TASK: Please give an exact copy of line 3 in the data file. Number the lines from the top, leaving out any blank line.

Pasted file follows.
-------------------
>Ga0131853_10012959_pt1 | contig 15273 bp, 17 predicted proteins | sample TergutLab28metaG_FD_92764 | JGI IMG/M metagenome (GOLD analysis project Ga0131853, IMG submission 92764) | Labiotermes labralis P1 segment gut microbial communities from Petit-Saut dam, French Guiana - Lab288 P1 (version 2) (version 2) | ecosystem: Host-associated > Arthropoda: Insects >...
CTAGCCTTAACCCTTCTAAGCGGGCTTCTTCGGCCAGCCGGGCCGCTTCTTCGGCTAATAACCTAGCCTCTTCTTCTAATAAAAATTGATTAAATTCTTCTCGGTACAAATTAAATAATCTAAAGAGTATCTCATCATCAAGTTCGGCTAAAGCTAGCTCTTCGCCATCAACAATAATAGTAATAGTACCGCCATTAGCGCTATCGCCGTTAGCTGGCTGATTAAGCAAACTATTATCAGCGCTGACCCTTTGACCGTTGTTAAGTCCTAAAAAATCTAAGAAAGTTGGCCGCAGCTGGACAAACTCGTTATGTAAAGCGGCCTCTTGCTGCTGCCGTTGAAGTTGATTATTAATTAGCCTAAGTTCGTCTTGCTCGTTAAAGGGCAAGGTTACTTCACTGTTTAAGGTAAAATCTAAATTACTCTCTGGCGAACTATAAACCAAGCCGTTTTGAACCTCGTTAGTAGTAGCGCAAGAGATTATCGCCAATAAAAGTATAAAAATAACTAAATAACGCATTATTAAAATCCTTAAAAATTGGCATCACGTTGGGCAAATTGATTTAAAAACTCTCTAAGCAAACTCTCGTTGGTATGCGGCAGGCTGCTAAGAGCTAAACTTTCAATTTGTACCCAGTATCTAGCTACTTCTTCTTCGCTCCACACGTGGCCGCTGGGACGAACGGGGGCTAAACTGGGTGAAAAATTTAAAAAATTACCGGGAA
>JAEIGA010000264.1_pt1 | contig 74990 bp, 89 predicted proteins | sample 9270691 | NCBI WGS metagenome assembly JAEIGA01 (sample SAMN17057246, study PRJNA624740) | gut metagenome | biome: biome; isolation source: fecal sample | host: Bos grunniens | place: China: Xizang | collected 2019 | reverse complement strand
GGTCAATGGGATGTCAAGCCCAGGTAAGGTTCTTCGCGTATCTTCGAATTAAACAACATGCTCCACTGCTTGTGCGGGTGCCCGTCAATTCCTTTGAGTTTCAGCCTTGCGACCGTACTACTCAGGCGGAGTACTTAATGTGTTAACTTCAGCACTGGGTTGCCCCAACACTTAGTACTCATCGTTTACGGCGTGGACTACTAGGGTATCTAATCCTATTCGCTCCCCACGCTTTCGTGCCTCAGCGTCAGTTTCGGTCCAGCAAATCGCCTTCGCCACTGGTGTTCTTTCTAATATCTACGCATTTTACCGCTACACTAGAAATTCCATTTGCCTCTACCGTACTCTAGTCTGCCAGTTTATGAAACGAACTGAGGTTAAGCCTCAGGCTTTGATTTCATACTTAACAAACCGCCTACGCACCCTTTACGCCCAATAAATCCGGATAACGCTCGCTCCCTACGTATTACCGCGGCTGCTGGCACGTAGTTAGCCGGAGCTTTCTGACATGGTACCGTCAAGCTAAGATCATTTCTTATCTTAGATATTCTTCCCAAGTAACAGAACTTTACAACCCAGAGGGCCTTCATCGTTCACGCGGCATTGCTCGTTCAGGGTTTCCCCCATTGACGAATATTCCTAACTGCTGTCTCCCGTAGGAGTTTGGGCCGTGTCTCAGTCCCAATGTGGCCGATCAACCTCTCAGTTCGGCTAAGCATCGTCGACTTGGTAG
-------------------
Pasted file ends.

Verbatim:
>JAEIGA010000264.1_pt1 | contig 74990 bp, 89 predicted proteins | sample 9270691 | NCBI WGS metagenome assembly JAEIGA01 (sample SAMN17057246, study PRJNA624740) | gut metagenome | biome: biome; isolation source: fecal sample | host: Bos grunniens | place: China: Xizang | collected 2019 | reverse complement strand